Virginia-based Mars confectioners partners with Dreyer's to create popular “mix-ins” ice cream products (Snickers Ice Cream bar). Ended with Nestlé buy-out in 2002.
September Dreyer’s launches super-premium Dreamery line…to counter the category 42% Haagen-Daz and 38% Ben & Jerry shares of the super-premium market. These pint ice creams offer high margins of profitability. Dreamery line quickly gets 14% of market share.
Nestlé USA joint venture with Häagen-Dazs Plc for super-premium line just at time Dreyer’s launching super-premium Dreamery line. But deal is really a move to someday-own Dreyer’s for its distribution system. Dreyer’s already distributes Nestlé novelties and Ben & Jerry’s.
Company installs voice-enabled picking systems in warehouses to maintain worker comfort and productivity in 20 degrees below zero work environment. Distribution center productivity increases fifteen to twenty-five percent, mispick rates plummet.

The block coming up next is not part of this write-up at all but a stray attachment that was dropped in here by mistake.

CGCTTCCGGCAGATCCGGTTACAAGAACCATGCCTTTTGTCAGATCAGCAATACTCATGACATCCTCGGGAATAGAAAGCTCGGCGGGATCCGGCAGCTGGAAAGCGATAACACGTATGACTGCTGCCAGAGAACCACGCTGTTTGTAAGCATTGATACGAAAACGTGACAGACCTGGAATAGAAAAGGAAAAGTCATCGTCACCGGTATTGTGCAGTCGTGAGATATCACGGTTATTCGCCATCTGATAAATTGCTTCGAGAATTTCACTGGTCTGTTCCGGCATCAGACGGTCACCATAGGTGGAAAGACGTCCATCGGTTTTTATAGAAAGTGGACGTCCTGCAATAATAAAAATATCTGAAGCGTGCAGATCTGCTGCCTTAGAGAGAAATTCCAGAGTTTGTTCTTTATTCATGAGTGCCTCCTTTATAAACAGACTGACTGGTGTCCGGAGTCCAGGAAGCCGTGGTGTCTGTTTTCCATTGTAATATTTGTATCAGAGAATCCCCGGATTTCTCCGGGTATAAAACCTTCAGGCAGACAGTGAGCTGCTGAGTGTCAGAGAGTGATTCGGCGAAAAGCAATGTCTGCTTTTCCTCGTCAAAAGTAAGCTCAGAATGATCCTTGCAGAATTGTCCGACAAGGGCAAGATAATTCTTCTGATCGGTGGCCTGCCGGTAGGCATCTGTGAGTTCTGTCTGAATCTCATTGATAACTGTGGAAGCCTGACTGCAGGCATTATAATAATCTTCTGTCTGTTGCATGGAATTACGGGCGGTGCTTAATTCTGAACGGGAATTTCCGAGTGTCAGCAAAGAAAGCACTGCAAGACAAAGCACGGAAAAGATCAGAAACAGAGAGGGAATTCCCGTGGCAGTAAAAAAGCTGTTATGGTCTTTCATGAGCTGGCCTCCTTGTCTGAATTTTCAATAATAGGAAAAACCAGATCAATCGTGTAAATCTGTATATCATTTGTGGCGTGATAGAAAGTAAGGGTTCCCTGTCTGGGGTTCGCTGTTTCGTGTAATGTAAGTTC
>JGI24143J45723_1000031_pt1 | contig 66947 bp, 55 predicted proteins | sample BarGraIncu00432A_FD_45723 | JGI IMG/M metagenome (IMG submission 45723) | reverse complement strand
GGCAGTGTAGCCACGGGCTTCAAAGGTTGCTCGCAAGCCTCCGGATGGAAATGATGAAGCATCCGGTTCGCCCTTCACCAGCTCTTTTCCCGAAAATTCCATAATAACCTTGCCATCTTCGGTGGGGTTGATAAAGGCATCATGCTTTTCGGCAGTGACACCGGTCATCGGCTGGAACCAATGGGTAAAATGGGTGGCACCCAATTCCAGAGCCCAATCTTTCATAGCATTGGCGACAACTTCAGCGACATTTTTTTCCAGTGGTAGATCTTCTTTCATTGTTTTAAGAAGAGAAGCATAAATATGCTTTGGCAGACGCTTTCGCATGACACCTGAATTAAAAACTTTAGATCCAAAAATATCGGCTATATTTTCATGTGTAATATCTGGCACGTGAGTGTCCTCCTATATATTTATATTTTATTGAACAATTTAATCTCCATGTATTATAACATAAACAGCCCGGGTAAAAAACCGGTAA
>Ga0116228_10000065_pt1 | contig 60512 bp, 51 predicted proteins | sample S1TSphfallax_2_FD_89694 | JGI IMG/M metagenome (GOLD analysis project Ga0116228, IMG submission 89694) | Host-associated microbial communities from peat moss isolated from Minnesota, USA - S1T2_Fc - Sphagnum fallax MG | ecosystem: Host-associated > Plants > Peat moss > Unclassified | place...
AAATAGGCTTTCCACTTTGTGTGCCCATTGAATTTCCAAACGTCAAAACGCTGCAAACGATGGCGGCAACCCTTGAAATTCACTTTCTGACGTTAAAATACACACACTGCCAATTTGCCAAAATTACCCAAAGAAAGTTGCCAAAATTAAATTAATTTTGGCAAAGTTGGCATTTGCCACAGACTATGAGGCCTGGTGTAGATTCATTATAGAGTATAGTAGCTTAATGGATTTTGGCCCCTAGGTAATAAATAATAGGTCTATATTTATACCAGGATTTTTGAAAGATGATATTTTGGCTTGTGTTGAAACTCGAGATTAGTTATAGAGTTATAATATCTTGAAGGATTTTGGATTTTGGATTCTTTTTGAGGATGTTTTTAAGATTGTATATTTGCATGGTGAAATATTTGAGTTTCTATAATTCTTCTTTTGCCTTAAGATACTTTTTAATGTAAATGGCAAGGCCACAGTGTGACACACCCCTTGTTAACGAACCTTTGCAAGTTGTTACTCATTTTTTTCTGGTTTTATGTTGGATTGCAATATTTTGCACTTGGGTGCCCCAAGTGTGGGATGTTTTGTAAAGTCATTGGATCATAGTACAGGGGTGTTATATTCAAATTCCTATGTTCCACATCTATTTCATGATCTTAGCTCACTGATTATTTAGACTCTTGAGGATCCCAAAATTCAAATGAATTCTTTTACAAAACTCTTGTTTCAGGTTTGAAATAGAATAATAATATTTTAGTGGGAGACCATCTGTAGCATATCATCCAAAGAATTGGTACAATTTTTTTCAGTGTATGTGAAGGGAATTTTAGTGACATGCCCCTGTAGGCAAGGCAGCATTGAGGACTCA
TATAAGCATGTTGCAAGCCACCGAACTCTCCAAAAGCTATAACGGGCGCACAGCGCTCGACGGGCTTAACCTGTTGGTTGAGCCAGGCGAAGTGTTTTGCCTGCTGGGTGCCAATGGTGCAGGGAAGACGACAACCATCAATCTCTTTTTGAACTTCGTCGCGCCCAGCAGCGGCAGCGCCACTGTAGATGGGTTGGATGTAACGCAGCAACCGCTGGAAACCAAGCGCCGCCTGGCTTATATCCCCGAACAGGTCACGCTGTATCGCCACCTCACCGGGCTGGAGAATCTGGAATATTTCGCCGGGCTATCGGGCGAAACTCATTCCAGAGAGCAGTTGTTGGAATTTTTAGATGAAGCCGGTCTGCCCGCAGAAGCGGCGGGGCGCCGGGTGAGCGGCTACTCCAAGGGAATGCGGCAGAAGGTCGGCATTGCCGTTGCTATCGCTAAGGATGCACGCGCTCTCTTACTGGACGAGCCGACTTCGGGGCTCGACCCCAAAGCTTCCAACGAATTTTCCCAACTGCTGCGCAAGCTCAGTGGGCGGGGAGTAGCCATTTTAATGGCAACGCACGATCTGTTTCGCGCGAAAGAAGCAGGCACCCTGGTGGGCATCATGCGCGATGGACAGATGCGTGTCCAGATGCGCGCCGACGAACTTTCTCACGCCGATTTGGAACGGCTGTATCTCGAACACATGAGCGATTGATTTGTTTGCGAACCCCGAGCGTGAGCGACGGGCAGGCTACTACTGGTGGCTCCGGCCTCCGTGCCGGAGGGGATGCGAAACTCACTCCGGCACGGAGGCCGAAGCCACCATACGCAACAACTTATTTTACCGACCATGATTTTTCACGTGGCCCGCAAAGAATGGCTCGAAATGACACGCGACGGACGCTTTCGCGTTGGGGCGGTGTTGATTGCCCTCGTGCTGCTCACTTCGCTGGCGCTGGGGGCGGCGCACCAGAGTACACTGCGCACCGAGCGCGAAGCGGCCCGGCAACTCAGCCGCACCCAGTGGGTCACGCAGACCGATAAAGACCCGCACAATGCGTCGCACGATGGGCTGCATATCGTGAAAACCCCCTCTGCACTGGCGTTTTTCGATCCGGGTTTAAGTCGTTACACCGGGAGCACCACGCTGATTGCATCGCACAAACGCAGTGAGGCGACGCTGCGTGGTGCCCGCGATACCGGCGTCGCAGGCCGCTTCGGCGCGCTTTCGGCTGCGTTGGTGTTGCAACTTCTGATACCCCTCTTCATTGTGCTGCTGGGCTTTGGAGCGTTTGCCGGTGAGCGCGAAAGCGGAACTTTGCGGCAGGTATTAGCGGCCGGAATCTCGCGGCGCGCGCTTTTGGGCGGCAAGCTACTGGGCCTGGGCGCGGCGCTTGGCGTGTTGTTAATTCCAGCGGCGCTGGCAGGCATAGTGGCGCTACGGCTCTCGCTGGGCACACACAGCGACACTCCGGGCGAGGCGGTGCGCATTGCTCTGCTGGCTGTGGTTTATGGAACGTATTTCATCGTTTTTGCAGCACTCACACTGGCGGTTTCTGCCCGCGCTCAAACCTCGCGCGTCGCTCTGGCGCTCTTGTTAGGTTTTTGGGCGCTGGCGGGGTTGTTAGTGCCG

Nestlé acquires 67% of the company, with rights to purchase the rest by 2006. T. Gary Rogers retains post of Chairman and Chief Executive, President William F. Cronk
W.F. (Rick) Cronk, President of Dreyer's, retires after 26 years in the ice cream business.
Produced using a new churning process called “low-temperature extrusion”, Dreyer's and Edy’s Slow Churned™ Grand Light® Ice Cream has half the fat and a third fewer calories than full-fat premium and takes the ice cream world by storm.
Dreyer’s expands with an East Coast plant in Laurel, Maryland.
Dreyer's acquires Silhouette Brands and its low-fat and low-carb frozen snacks brands, Skinny Cow® and Skinny Carb Bar™.
Dreyer’s buys franchise rights to all 236 Häagen-Dazs shops in the US from General Mills of Golden Valley, Minnesota.
Dreyer’s debuts “Slow Churned” ice cream recognized as Best New Product of the year by four industry publications.
Nestlé takes full ownership of Dreyer’s Grand Ice Cream, and becomes world’s biggest ice cream manufacturer with 17.5% of the market share.